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What Are the Disadvantages of Owning a Home?

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  • Written By: Lumara Lee
  • Edited By: Heather Bailey
  • Last Modified Date: 19 February 2020
  • Copyright Protected:
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    Conjecture Corporation
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One of the disadvantages of owning a home is the hassle of maintaining the yard and having to pay for the inevitable home repairs. Buying a home also requires a much higher initial outlay of capital than renting, and if housing prices drop, money can be lost. Other disadvantages of owning a home are the extra costs that a renter doesn’t have to be concerned about, such as property taxes and homeowner’s insurance. Additionally, a homeowner has less flexibility than a renter does if circumstances like a job transfer or family emergency require a move.

When a person signs a lease to rent an apartment or home, generally all he will pay is the first month’s rent in advance along with a security deposit. A person buying a home will pay much more. Another of the disadvantages of owning a home are the higher costs needed to buy it. A down payment equal to a certain percentage of the purchase price is often required. In addition, lenders generally charge points in addition to the interest rate, and these points may cost the buyer a lot of money.

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A home buyer will also have to pay property taxes and homeowner’s insurance at the closing. These will be recurring, annual expenses. A person renting an apartment or home can call the landlord or manager whenever there is leak in the plumbing, storm damage, or other item that needs repair. The homeowner, however, will need to hire someone to fix the leak and make repairs, or else do the work himself. Yard maintenance is another expense that a homeowner must absorb by buying the equipment and doing the work himself or hiring someone else to do it.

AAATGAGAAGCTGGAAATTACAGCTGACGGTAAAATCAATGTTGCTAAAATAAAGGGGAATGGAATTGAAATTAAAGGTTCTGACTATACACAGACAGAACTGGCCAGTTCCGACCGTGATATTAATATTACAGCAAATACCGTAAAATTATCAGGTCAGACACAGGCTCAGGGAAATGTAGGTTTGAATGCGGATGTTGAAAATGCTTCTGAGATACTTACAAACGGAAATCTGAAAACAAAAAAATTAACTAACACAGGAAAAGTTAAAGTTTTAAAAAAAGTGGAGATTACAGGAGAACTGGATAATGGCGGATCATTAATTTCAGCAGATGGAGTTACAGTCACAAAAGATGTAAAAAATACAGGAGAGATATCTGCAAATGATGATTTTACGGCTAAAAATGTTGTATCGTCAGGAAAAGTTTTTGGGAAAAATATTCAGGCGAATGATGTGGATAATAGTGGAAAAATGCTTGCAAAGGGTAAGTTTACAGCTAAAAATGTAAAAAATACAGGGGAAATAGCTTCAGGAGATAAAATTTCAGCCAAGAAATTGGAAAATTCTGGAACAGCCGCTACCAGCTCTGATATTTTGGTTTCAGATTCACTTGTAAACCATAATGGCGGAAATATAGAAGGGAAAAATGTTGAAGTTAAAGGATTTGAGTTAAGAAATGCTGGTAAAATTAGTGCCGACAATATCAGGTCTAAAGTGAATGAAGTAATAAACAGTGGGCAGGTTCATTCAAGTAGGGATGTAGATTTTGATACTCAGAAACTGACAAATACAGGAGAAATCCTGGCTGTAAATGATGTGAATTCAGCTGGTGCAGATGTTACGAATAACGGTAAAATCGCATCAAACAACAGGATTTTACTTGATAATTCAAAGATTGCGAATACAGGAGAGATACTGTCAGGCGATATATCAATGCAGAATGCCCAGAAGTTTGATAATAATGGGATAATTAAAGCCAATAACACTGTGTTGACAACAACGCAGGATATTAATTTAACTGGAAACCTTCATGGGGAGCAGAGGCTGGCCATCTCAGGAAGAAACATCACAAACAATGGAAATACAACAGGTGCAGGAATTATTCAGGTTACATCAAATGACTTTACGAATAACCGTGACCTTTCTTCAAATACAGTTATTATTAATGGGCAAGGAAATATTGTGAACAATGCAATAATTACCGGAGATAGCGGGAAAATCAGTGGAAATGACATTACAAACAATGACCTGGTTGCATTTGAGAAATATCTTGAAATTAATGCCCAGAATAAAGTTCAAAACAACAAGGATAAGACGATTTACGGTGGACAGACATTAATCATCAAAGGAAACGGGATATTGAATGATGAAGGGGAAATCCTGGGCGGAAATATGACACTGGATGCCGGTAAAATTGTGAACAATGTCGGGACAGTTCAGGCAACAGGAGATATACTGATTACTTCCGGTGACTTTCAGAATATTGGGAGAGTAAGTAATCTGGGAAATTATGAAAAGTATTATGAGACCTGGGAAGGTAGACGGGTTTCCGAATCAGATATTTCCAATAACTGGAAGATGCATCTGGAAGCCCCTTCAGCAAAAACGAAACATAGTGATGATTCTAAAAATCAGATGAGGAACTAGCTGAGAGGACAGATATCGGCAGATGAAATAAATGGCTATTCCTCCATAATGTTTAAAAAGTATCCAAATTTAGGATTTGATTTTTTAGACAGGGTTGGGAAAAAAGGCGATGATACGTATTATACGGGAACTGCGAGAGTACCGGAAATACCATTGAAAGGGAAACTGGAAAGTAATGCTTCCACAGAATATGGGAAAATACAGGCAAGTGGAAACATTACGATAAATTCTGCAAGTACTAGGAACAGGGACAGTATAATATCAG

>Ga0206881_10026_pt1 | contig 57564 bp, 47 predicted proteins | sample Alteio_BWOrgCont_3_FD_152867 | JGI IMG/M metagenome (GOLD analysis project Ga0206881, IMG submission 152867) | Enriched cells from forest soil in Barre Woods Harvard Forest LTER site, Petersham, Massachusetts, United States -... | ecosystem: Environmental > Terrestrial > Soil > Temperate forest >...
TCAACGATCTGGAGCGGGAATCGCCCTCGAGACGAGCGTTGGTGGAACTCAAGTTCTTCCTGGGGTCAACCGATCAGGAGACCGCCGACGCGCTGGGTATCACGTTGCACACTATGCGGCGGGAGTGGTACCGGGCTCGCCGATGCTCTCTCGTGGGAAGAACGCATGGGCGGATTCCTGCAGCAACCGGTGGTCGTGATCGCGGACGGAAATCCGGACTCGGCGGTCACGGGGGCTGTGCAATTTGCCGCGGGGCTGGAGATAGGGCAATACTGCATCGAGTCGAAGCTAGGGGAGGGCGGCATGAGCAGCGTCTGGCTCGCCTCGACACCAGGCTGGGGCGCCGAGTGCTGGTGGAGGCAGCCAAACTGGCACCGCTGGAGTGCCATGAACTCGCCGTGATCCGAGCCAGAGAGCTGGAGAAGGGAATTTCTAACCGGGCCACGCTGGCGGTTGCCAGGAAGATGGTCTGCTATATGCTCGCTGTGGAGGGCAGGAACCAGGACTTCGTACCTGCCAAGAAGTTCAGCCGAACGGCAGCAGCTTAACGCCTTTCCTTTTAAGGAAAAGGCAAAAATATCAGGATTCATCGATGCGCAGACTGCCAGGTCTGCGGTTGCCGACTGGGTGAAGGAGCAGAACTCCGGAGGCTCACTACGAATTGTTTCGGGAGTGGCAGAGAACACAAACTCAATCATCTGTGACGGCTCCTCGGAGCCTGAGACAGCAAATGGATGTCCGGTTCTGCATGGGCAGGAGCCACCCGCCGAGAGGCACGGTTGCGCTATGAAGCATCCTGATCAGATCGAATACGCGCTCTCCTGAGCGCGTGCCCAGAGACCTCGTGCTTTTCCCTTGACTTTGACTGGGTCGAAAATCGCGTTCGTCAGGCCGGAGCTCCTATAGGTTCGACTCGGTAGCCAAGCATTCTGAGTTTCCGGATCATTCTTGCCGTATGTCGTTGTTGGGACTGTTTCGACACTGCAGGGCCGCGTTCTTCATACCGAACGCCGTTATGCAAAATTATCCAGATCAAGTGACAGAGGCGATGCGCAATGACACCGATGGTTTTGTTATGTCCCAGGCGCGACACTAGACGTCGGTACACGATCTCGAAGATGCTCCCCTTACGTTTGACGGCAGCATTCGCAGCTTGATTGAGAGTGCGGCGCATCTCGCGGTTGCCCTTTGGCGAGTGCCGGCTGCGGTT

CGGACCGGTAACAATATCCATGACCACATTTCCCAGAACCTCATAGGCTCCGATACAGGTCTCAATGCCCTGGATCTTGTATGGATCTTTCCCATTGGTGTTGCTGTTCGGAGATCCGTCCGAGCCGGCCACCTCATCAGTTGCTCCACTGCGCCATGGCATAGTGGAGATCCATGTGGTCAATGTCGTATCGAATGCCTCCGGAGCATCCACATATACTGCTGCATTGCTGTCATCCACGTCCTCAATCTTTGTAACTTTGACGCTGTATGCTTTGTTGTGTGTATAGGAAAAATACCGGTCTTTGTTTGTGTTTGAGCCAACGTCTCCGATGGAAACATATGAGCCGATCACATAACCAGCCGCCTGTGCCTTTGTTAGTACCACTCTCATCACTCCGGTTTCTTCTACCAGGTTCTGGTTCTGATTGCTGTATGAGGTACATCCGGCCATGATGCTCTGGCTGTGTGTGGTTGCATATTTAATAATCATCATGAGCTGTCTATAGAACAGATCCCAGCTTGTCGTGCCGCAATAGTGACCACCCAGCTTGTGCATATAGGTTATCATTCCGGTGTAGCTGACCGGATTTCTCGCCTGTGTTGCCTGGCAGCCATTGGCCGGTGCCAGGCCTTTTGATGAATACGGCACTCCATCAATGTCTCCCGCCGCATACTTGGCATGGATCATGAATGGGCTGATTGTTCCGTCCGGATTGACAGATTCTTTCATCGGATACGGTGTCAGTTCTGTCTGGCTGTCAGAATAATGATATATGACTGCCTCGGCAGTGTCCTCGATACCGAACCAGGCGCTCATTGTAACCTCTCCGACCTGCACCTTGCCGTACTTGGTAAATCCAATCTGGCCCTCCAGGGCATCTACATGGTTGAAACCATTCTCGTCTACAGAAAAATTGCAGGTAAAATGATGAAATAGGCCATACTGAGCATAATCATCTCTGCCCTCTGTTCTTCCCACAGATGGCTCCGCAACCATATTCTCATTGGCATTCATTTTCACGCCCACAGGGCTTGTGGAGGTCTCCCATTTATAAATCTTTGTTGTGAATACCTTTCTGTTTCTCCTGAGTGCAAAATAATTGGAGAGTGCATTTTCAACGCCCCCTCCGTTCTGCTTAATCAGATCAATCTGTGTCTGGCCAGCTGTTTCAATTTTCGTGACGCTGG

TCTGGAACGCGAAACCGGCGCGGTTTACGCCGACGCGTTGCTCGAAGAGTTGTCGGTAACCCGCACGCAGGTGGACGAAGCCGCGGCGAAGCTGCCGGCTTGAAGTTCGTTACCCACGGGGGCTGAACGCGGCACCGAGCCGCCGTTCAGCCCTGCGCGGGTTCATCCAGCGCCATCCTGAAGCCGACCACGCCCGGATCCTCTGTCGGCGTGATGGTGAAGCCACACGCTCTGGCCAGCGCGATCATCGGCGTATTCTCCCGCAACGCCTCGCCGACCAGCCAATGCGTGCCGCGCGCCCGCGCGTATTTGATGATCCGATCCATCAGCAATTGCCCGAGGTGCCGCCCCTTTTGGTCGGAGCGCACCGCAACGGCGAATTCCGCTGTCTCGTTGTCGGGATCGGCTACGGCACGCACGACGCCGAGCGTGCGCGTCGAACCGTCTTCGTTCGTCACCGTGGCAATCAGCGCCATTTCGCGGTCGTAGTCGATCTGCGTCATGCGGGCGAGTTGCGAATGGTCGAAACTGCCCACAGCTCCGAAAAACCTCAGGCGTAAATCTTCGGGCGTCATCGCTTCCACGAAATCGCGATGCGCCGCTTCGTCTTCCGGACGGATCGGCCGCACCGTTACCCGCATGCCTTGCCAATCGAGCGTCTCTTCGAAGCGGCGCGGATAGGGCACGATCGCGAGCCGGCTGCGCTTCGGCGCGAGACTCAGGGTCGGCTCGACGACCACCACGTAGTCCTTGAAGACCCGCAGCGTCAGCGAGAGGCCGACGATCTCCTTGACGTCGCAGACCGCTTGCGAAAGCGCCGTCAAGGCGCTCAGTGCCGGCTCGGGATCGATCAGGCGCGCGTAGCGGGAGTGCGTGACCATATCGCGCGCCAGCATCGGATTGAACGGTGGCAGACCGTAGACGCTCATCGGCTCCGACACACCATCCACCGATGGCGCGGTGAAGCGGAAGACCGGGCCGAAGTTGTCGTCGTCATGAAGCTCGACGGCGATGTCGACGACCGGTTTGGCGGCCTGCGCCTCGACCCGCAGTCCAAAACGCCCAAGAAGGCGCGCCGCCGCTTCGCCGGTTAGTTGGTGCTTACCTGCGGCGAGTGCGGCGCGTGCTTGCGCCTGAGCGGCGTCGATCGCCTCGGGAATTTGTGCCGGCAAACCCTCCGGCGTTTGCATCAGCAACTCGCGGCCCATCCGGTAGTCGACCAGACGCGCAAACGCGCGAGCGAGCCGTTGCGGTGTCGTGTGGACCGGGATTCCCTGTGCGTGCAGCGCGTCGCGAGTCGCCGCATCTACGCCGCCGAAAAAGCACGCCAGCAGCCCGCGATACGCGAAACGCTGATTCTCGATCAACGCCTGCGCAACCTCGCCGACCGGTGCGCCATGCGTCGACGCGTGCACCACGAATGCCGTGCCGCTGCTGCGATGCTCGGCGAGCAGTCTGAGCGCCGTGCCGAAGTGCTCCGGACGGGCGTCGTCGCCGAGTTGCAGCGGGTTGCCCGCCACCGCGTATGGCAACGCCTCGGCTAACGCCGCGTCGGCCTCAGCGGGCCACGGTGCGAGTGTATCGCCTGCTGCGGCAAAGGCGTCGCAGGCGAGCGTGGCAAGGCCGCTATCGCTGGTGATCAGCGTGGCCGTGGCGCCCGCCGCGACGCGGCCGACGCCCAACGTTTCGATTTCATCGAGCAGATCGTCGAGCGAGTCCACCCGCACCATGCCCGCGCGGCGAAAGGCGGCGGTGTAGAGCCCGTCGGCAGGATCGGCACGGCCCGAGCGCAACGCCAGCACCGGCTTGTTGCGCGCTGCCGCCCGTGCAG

Renters have more flexibility than homeowners when they have to move. If the move takes place before the lease expires, the renter may be able to sublet the apartment to another for the duration. Some landlords allow renters to leave without penalty under special circumstances. A homeowner, on the other hand, will have to put the home on the market and hope it sells quickly. If the home doesn’t sell, the homeowner may be paying for two residences for an indeterminate period.

It is often said that real estate is a good investment. Although it is true that property is an investment, only time will tell whether that investment is good or bad. Just as there can be benefits, there are also disadvantages of owning a home, so each person must weigh all of the pros and cons and decide whether buying a home or renting is the best choice for his wallet and his lifestyle.

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